Partying down in Paceville

No. That’s not me. On the right. With the pole. But I have to admit to being tempted. I’ve been coming to Malta for about two years now, always staying in the same room, in the same hotel, in the same town – St Julian’s. Although it’s just a short stumble from the Cavalieri to Paceville, the hotbed of nightlife in Malta, I’d never quite made it past the corner. Until last week. Mid-week. Wednesday night. And all I can say is I’ve done it and doubt very much that I’ll feel the need to do it again any time soon.

Even on a quiet night mid-week, people were spilling out of bars onto the streets. We tried a few – Plush, Nordic, Havana – and some others whose names didn’t register. Drinks are small and cheap. €7.70 for a G&T, vodka coke, and pint of Carlsberg. A few smokers brazen it out and smoke inside, preferring to pay the fine (if fined) rather than go outside.  The crowd is young – very young – so young that my presence drastically distorts the demographics. Heels are high, skirts are short, and thighs are trembling…especially those thighs that are wrapped around the poled platforms. Thin, fat, short, tall, male, female – it seems like everyone in Paceville is a wannabe pole dancer.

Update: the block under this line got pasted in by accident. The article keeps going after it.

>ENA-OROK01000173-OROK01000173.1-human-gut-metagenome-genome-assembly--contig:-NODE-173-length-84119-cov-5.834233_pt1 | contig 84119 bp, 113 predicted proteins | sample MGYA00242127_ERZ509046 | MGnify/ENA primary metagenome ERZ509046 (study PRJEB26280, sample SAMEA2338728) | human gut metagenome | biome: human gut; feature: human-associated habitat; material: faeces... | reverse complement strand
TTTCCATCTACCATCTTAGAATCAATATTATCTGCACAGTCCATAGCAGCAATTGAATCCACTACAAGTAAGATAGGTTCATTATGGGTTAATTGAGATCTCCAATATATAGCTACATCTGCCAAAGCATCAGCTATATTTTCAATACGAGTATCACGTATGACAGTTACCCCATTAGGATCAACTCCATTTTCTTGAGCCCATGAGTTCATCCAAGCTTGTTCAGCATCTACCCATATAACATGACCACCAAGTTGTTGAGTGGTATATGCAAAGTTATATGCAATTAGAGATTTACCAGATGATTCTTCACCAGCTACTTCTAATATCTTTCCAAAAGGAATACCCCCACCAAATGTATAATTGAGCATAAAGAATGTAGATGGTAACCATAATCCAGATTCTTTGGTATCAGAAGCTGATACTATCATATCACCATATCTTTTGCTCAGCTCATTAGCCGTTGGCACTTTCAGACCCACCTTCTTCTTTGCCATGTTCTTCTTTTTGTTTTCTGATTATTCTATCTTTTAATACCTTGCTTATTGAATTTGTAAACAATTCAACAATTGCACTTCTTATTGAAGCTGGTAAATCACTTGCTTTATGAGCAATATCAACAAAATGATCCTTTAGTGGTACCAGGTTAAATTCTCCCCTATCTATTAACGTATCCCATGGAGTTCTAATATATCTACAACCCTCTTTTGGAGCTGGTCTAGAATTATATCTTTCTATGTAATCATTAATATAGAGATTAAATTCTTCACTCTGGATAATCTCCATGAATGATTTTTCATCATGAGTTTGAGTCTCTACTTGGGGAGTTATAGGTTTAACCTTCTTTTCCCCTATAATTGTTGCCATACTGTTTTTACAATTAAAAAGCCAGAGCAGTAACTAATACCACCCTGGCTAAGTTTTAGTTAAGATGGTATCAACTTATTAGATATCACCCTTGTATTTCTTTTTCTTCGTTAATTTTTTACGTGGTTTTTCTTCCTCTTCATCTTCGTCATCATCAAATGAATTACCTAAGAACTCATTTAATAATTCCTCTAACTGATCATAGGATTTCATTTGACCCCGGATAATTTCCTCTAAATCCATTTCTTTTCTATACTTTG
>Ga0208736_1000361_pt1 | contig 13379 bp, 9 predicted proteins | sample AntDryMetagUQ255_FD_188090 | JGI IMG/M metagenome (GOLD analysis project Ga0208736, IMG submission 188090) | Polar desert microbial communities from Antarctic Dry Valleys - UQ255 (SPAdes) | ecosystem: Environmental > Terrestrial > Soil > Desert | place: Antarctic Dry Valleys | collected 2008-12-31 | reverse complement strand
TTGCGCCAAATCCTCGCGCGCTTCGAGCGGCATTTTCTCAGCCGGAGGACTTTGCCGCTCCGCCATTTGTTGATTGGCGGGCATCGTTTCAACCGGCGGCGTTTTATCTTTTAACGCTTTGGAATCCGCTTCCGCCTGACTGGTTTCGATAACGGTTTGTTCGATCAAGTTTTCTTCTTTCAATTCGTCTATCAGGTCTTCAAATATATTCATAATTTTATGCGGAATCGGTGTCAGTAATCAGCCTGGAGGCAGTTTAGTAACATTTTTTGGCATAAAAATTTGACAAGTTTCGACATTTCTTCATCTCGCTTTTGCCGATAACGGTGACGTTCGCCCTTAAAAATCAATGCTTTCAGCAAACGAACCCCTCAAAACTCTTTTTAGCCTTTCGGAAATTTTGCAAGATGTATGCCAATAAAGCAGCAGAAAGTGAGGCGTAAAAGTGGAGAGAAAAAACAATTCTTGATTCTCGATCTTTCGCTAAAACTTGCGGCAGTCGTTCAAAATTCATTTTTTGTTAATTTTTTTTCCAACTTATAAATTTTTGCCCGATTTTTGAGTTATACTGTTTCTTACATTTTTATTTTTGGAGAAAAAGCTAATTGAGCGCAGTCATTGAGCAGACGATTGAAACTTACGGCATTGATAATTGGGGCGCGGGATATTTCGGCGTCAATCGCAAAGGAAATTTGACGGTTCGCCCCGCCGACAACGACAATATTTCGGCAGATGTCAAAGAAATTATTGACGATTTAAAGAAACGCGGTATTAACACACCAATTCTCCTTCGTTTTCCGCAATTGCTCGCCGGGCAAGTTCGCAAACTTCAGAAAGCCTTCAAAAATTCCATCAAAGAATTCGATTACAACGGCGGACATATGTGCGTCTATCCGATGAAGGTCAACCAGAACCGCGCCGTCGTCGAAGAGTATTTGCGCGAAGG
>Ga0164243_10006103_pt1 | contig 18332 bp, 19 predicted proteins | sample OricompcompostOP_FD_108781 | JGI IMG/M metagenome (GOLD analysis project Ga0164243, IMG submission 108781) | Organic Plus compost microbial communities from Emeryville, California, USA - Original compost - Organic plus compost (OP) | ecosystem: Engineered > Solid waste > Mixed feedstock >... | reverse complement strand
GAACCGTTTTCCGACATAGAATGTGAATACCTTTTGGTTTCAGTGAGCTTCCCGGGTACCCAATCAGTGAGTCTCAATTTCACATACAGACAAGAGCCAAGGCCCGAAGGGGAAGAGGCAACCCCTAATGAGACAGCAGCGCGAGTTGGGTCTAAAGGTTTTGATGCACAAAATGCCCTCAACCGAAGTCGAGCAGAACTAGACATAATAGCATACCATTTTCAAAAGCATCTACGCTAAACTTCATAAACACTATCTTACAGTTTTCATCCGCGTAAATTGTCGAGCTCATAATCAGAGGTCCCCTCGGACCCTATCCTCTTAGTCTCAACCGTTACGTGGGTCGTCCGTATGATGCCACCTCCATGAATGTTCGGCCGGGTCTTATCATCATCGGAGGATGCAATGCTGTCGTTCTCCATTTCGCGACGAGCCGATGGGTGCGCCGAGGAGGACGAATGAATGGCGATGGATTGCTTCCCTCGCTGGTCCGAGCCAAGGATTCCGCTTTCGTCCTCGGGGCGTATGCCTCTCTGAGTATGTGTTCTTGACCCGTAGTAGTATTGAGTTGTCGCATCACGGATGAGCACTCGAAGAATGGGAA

And everyone is friendly. Very friendly. I met two Irish lads from Limerick over here with Lufthansa working as aircraft mechanics. They figure that Maltese girls are seriously intense. Some random chap walked up to me, looked into my eyes and said: ‘I like you, dawg. You’re cool.’ I heard ‘dog’ having been catapulted back in time to that old schoolyard rhyme: a bitch is a dog, a dog is an animal, animal is nature, nature is beautiful, thank you for the compliment.  I questioned it as a chat-up line and he explained, all the while looking at me as if I’d come down in the last shower. What planet was I from? I was beginning to wonder that myself.

Paceville works in shifts – the very young leave by 11pm. The teens by midnight. The twenties by two and then the rest (probably those with the money) stay on. It’s quite well orchestrated really and an interesting study of humanity to see everyone crammed into a few streets. Those in the know walk the gauntlet high-fiving and ‘yeah, bro’ing’ their legions of fans. Even those tourists coming to the end of their stay have an easy familiarity with the locals while those out on their first night have the wide-eyed stares of a deer caught in the headlights.